Ross Stanford dies aged 88
Ross Stanford, who was a member of the Australian Services side which toured England, India, Sri Lanka and Australia immediately after WW2, has died in Adelaide. He was 88.
Stanford was a schoolboy prodigy who made 416 at the age of 14. But his first-class career seemed to be over before it ever began when he was run-out for 0 on his debut for South Australia four years later in 1936-37. "He came in to bat with Don Bradman on his way to a record 369," a team-mate recalled. "He was so nervous he ran himself out without facing a ball." He was dropped and did not appear again before WW2.
He was a flight lieutenant with the RAAF based in England for much of the war on operational duties with the 617 "Dambuster" Squadron, winning the DFC. In 1944 the RAAF formed a side which played all over the country, but mainly at Lord's, and as a result in 1945 he was picked for the Australian Services side which played for much of that summer before visiting India and Sri Lanka on the way home.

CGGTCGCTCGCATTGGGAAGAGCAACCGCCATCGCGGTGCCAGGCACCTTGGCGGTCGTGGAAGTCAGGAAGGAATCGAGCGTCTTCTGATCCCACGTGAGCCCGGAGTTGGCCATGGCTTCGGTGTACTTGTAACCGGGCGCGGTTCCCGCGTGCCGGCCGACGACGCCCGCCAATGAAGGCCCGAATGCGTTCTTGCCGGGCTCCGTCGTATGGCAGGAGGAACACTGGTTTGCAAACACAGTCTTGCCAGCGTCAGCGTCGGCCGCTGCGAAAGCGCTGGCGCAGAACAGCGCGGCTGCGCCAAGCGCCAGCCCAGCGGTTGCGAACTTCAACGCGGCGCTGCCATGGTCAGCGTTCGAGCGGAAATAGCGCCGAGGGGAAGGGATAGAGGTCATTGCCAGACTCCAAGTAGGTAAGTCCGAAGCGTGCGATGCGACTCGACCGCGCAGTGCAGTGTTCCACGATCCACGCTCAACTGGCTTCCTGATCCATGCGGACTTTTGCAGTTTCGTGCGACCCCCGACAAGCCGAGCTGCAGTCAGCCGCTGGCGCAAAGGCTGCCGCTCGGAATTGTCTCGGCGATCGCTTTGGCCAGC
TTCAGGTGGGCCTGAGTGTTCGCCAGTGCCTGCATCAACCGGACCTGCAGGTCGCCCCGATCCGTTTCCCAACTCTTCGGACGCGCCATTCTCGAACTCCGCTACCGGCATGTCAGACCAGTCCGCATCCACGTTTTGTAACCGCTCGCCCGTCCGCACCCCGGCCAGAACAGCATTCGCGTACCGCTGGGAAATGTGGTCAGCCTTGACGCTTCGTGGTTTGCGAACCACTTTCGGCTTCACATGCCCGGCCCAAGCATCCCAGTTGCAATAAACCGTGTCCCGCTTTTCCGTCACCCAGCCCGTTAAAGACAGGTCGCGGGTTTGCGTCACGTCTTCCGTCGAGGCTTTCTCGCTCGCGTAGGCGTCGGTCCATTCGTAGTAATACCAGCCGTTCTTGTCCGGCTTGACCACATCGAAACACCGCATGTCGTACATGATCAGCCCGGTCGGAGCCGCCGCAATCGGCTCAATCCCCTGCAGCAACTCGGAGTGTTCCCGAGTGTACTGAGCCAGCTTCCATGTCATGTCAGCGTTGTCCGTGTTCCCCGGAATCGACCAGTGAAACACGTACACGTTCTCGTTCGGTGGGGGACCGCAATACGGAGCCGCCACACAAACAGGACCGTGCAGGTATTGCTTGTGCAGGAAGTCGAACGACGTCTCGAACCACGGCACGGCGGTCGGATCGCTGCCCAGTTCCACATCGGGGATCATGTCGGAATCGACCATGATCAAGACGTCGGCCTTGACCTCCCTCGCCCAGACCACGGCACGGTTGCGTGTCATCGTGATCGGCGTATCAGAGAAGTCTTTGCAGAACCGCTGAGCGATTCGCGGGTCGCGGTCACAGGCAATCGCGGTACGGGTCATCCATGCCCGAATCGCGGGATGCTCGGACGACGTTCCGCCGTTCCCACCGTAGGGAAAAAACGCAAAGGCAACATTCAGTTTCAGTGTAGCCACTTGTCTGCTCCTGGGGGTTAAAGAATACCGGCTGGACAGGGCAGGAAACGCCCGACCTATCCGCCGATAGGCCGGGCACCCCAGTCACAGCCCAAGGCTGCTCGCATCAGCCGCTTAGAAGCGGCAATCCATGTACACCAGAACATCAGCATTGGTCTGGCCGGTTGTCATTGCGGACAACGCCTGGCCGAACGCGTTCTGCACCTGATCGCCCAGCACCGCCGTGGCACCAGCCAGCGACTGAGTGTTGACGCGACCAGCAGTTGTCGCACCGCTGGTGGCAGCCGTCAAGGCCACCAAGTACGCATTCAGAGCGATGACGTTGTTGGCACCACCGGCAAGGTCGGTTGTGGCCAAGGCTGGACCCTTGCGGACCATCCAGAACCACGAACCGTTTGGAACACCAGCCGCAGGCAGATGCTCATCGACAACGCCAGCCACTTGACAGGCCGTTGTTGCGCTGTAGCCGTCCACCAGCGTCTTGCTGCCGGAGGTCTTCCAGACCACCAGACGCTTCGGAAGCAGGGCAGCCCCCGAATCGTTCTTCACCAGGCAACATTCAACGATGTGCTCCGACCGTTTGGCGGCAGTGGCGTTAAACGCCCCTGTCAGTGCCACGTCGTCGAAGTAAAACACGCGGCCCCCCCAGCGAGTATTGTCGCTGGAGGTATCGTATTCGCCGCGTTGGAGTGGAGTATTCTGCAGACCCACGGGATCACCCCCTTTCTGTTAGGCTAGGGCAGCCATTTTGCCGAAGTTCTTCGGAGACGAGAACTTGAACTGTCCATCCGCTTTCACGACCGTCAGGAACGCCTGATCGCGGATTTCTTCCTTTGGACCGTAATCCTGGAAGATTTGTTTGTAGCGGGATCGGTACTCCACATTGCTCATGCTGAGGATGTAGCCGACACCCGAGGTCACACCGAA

"If it hadn't have been for the war, I would never have been in England," he later recalled. "I would never have played on these famous English cricket grounds, and I never would have played against these famous English cricketers, such as Wally Hammond who was captain, Len Hutton, Cyril Washbrook, Les Ames, and of course, quite a few others as well."
Stanford acquitted himself well, with a best of 49 at Lord's. On his return to Australia he immediately made two fifties for the Services against his old state and finished the season with 153 against Tasmania, his only first-class hundred.
He played another nine games for the South Australia before taking over the family market garden at Fulham Gardens.
Martin Williamson is managing editor of Cricinfo